US Consumer Sentiment Goes From Bad To Awful

If it’s a foregone conclusion, is it worth mentioning?

Probably not, but if that’s the standard, then quite a bit of what makes headlines every week isn’t actually newsworthy.

With that in mind, US consumer sentiment tumbled to a fresh decade low in early May. At 59.1, the preliminary print on the University of Michigan’s gauge missed estimates by a wide margin. Consensus expected 64.

The renewed slump came on the heels of a fleeting rebound in April. In percentage terms, May’s drop was the largest since the Delta wave.

Current conditions crumbled (to 63.6 from 69.4) as did expectations, which fell 10% MoM.

Notably, survey chief economist Richard Curtin was succeeded by Joanne Hsu this month. That may seem like a superfluous aside, but it’s not. Curtin was a fixture. In a statement, Matthew Shapiro, director of the Survey Research Center and the Lawrence R. Klein Collegiate Professor of Economics at the University of Michigan, called Curtin “a giant.” It’s not too much of a stretch to say Curtin is synonymous with consumer sentiment polling.

Michigan provost, executive vice president for academic affairs and Boston Fed chief-in-waiting, Susan Collins, lauded Curtin’s work, which she described as “critically important to business decisions and to the development of public policy.”

Hsu is a Fed veteran and with respect, her attempt at editorializing around the survey results didn’t quite measure up to her predecessor. She recapped the numbers, and that was about it. I’m sure she’ll find her muse soon enough considering the unprecedented nature of the macro circumstances.

The deleterious trend in perceptions of buying conditions for durables continued in May. In fact, buying conditions hit an all-time low (figure below).

The related question made its first appearance in the monthly surveys in 1978. The problem, obviously, is inflation.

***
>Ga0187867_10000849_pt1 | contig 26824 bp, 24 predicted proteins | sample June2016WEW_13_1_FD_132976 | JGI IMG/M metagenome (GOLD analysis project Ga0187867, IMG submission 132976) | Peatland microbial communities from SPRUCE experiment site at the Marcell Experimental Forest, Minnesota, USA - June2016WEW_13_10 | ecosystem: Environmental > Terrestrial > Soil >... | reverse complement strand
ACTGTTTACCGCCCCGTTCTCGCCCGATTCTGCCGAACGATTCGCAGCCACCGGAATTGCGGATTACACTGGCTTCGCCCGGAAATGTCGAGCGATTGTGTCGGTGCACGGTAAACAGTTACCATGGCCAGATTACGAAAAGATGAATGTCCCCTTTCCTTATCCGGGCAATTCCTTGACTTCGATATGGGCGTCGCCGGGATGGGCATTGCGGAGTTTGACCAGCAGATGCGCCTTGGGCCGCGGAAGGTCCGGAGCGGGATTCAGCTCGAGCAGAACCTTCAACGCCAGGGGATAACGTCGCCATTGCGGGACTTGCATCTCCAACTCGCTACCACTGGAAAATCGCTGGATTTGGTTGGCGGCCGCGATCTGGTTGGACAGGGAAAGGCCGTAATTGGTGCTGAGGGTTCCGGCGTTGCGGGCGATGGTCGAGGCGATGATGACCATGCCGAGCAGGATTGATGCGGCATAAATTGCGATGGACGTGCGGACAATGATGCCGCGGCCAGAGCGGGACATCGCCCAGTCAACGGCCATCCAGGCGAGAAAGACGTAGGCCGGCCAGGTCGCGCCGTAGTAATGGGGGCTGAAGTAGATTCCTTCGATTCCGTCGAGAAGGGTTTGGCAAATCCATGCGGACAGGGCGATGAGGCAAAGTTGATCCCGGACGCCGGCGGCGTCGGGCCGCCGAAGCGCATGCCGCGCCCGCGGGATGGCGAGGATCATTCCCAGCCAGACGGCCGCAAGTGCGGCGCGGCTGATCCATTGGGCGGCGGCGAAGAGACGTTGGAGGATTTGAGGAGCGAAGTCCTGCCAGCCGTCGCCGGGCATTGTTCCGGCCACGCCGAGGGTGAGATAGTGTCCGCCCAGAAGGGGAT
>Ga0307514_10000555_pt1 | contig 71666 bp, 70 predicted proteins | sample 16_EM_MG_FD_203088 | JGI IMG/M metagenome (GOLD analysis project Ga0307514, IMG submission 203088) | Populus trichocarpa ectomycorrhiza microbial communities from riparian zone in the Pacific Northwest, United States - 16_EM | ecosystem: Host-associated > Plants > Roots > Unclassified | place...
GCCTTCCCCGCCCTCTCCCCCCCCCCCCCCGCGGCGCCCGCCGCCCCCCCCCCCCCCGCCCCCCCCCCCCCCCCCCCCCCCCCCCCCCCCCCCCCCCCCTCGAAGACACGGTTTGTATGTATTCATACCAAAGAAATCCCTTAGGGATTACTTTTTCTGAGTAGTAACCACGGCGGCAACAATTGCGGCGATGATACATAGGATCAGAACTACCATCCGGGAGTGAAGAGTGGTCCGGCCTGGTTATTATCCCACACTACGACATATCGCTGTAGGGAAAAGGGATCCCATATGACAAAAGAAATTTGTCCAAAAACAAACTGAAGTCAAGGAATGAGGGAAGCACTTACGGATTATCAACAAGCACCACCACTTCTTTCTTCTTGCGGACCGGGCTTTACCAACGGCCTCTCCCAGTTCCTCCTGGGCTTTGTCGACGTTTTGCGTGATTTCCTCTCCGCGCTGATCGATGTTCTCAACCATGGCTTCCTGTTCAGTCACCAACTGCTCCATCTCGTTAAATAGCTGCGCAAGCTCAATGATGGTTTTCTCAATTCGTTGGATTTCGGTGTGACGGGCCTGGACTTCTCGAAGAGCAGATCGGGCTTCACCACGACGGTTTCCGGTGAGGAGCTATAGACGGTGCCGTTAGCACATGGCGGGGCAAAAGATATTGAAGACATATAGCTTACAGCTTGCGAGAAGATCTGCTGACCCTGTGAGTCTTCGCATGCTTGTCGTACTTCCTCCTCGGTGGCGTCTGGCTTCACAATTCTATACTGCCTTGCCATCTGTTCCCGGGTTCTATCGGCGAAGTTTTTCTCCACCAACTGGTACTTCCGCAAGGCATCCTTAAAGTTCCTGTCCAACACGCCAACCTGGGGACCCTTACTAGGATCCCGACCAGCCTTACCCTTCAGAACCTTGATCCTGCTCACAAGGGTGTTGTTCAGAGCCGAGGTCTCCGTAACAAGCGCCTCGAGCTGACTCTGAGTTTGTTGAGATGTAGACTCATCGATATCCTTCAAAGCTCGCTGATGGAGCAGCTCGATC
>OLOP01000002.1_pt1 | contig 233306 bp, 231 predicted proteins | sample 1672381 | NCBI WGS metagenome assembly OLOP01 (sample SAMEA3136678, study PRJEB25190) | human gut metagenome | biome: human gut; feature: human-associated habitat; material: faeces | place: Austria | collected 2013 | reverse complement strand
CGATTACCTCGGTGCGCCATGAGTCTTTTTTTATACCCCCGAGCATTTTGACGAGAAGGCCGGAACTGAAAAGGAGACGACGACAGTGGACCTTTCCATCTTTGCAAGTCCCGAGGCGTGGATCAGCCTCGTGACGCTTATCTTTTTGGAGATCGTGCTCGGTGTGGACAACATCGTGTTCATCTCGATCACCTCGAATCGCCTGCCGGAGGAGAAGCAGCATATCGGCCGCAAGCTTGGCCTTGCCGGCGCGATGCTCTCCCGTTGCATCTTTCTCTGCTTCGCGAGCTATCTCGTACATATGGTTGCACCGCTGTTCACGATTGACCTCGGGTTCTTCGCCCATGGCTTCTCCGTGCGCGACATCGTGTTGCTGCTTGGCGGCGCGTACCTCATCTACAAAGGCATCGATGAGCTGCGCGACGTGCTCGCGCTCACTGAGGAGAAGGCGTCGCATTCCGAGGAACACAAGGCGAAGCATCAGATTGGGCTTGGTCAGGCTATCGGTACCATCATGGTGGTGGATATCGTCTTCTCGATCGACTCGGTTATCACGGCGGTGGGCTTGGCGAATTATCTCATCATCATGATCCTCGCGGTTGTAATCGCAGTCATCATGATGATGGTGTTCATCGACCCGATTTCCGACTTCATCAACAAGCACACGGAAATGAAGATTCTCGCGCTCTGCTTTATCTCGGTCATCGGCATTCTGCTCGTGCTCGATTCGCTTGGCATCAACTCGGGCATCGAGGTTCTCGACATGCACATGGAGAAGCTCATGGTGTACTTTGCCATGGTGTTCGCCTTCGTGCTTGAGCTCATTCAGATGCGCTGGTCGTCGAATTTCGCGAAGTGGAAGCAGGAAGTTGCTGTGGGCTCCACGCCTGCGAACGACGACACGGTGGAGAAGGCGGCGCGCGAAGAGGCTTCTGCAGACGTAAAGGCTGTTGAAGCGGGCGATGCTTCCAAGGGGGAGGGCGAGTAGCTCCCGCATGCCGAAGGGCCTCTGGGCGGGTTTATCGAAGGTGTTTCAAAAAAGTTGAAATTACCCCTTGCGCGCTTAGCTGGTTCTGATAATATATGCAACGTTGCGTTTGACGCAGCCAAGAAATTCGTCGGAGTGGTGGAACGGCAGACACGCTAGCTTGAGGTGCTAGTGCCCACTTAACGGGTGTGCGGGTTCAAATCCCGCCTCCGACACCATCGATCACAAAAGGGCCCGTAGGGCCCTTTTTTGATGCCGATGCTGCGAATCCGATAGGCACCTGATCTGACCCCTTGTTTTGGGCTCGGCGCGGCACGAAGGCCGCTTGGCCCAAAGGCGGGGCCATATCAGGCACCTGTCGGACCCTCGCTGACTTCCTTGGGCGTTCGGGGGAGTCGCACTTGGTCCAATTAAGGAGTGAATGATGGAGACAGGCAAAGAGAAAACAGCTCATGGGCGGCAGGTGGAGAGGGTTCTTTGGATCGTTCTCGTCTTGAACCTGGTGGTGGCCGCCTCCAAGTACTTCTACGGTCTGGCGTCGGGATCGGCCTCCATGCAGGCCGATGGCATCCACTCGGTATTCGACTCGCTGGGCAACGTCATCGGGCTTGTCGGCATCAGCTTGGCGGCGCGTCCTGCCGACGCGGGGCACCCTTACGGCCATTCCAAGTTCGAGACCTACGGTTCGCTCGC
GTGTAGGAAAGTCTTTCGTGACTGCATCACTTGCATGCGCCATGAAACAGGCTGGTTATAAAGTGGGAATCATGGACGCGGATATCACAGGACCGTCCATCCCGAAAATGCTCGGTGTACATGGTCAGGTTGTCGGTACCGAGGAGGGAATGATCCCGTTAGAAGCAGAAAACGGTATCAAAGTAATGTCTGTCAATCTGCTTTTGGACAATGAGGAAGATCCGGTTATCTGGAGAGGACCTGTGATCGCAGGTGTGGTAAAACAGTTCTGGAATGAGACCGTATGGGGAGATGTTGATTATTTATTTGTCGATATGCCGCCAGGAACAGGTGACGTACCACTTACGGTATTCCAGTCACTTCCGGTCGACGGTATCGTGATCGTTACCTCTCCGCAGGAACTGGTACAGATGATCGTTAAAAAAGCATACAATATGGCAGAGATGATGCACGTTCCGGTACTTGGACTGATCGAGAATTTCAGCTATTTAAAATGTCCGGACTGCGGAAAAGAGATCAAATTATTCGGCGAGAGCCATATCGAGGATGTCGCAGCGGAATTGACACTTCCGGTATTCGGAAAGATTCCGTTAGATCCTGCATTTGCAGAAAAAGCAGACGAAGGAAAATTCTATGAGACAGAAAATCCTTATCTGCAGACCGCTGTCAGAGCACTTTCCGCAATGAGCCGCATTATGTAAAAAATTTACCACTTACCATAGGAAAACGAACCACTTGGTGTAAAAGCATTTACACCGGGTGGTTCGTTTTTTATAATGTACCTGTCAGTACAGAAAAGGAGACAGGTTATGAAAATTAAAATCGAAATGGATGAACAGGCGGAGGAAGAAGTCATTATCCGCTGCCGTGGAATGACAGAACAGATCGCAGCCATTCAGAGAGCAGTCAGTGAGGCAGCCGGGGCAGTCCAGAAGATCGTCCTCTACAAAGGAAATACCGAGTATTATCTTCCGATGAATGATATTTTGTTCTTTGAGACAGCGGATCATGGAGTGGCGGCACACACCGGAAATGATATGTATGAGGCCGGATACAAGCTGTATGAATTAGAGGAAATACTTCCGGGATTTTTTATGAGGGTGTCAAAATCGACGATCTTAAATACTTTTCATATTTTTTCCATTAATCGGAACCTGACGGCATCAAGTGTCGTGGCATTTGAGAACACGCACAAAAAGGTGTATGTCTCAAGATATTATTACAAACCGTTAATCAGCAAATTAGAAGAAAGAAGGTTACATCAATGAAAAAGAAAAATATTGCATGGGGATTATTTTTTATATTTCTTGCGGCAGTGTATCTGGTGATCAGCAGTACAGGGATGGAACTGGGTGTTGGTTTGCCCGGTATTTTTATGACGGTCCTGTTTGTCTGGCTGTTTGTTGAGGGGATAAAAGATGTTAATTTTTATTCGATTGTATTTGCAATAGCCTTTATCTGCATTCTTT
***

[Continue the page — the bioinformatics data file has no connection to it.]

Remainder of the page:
Americans’ assessment of their current financial situation versus a year ago was bleak. The relevant measure dropped to the lowest since 2013, with more than one in three consumers citing inflation.

Not a single economist surveyed predicted a headline print lower than May’s preliminary reading. “Inflation remains [at] the forefront of consumers’ minds,” Hsu remarked.

The survey suggested around half of consumers see their incomes trailing inflation over the next year. The last time buying conditions for homes were as bad as they are now, mortgage rates were 16%.

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6 thoughts on “US Consumer Sentiment Goes From Bad To Awful

  1. I wonder what to make of these surveys. I recall responding to a a U of M survey back in the early 1980’s when I was in a somewhat downbeat mood. I don’t know when it was published and didn’t think to check if my mood had any effect on the markets.. But durable goods sentiment numbers are worse than 2008. Either everyone’s whining or we are in for the mother of all recessions. My money’s on the former.

  2. I responded to the U of M sentiment survey recently. Alas, I probably didn’t pull the numbers up any.

    I also happened across the U of M’s breakdown of sentiment by political affiliation. May 2022 Index of Consumer Sentiment is 76.1 for Democrats, 57.4 for Independents, 41.2 for Republicans. Similar pattern for Current Economic Conditions and Index of Consumer Expectations. I find that quite interesting.

    1. I too found that interesting, and went to the source ( ). The really interesting part (and oh too obvious) is the relationship of sentiment to party in power. The data are scant in the early times, but pretty clearly the sentiment is far more positive if your party is in power. Reagan (1984-5): Rep > Dem, Bush (2006,08): Rep > Dem (and dropping fast during the GFC), then a tie for the first couple months of Obama’s first term, at the depths of the market swoon, then a clear shift to Dem > Rep for the next eight years until Trump: Rep > Dem, and finally in Dec 2020 with Biden: Dem > Rep. Obvious perhaps, but such remarkable fidelity for that record. Nothing unclear about the bimodal distribution of sentiment.

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